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Friday, June 30, 2017

Writers of the Italian Renaissance

Writers of the Italian Renaissance
One of the first humanists, the Italian Francesco Petrarch (PEE-trahrk), lived from 1304 to 1374. Like many of the humanists, Petrarch became famous as a scholar and as a teacher. He also wrote poetry, and his sonnets to Laura, an imaginary ideal woman, are considered some of the greatest love poems in literature.

Petrarch’s main influence, however, grew out of his desire for continuity with classical writers, whom he believed were committed to virtue in both public and private life. Petrarch thought these individuals could best be imitated if one studied their writings. The study of the writings of the ancient Greeks and Romans came to be called classical education. A command of classical languages, as they had been used by the ancient Greeks and Romans, became the mark of an educated person.

The humanists remained deeply committed to Christian teachings. For that reason, they sometimes felt a tension between their commitment to the study of the ancients and their commitment to Christianity. Petrarch, for instance, agonized over his lust for fame (a common Roman ambition) because he feared it would hurt his chances for salvation. Like most Italian humanists, Petrarch thought it important to lead a full and active life here on earth, even if that meant devoting less time to spiritual concerns.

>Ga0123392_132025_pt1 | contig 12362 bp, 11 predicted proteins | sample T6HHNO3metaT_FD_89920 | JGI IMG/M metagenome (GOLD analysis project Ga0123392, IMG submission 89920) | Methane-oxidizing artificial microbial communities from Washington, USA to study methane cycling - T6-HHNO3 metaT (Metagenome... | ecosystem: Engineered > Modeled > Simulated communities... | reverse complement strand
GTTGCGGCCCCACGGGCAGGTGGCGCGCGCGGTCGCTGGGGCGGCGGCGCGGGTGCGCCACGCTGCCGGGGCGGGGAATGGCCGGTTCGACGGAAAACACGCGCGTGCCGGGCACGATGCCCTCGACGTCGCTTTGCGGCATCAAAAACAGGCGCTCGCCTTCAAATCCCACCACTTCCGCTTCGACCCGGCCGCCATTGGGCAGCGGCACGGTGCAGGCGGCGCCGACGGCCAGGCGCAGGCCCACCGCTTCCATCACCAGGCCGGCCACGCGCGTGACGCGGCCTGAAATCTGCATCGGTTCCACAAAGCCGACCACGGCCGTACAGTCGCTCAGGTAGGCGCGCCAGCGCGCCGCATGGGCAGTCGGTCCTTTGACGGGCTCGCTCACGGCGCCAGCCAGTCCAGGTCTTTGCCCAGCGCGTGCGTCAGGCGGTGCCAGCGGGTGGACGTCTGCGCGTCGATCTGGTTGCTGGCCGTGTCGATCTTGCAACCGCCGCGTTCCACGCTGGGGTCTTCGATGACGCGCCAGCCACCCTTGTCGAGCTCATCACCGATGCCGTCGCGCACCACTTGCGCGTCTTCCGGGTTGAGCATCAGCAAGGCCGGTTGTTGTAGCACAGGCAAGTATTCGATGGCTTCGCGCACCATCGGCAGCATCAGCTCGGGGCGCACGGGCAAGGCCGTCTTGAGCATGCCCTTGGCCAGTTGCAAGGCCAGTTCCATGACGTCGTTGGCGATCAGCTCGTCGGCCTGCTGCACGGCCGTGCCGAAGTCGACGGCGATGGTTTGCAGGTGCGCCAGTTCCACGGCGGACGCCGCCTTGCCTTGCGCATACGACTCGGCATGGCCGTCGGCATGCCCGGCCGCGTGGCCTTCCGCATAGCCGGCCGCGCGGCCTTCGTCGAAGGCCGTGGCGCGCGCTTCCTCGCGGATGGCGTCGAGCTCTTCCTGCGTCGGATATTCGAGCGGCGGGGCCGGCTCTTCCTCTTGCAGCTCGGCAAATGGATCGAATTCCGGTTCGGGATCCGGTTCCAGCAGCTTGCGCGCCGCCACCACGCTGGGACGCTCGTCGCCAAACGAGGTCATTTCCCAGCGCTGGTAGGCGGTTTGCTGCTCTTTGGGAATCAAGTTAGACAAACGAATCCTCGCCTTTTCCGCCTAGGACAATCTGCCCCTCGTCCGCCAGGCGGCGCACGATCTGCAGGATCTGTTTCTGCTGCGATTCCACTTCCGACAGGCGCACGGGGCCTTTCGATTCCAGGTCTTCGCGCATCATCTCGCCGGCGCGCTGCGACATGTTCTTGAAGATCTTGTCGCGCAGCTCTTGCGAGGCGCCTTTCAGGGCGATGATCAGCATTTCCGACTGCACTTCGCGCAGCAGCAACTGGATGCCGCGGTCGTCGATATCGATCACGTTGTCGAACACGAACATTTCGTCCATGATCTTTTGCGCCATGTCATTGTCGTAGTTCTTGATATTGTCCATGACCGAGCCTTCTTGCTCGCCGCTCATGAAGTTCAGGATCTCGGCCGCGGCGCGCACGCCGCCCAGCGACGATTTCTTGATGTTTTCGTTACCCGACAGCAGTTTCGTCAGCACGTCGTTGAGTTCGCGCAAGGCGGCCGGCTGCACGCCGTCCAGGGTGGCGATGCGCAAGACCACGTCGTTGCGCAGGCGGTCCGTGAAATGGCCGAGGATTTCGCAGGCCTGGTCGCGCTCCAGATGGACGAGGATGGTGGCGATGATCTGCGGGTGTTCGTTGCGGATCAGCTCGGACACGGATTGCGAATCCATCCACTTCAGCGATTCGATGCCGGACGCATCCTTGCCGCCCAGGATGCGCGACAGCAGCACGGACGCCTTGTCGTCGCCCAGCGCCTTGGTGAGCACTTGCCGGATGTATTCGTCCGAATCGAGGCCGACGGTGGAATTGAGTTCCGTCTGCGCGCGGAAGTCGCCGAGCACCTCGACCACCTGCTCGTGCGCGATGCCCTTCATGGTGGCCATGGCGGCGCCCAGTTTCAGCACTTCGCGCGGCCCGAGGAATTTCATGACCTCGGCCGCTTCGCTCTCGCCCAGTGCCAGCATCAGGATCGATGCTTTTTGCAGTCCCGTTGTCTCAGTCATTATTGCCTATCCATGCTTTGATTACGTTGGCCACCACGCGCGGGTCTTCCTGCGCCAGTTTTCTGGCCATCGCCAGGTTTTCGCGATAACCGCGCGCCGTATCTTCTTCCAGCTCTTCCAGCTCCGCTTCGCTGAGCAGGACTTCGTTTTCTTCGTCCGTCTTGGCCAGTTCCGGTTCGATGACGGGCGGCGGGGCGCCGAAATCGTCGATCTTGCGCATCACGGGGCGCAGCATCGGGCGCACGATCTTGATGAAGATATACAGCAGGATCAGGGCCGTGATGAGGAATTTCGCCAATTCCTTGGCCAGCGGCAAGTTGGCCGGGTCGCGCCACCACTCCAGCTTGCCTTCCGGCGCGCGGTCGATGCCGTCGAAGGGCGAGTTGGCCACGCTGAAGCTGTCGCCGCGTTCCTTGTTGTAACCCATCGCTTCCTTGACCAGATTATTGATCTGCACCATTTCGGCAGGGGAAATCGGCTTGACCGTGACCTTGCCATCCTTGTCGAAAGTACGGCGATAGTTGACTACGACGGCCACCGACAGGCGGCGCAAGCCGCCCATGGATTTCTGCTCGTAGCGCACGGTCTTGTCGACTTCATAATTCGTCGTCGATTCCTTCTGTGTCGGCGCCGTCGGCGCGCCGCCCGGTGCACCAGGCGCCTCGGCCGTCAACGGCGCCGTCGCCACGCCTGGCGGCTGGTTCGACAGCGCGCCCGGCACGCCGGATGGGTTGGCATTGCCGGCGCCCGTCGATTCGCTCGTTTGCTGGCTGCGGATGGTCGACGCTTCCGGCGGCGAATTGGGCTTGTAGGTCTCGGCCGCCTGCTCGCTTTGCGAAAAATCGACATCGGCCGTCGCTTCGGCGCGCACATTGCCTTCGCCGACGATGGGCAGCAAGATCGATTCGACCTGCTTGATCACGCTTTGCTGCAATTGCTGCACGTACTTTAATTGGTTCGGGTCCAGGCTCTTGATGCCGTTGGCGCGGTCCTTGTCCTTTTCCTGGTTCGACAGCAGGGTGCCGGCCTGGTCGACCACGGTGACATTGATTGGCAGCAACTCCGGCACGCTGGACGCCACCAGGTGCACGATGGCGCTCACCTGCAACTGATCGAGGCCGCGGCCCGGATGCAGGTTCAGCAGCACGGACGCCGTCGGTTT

Niccolo Machiavelli (mahk-yah-VEL-lee) of Florence, a diplomat and historian who lived from 1469 to 1527, ranks as one of the most illustrious of the many Renaissance writers. In 1513 he wrote a famous essay, The Prince, which described government not in terms of lofty ideals but as Machiavelli felt government actually worked.

Machiavelli can be considered a humanist because he looked to the ancient Romans for models and because such matters as the workings of politics interested him. However, the lack of concern for morality that he wrote about in The Prince set him apart from other humanists, who considered virtue their main aim.

Baldassare Castiglione (kahs-teel-YOH-nay) was an Italian diplomat and writer who lived from 1478 to 1529. In 1528 he published what was probably the most famous book of the Renaissance, The Book of the Courtier. Castiglione’s work is a book on courtesy as well as an explanation of the role of the refined courtier as opposed to that of the coarse knight of the Middle Ages. As nobles lost their military role, Castiglione gave them a new idea of refined behavior. The setting for the book is the court at Urbino, an Italian city-state where the author lived many happy years. Castiglione’s characters are real people who reflect in fictional conversations on how gentlemen and gentlewomen ought to act in polite society.


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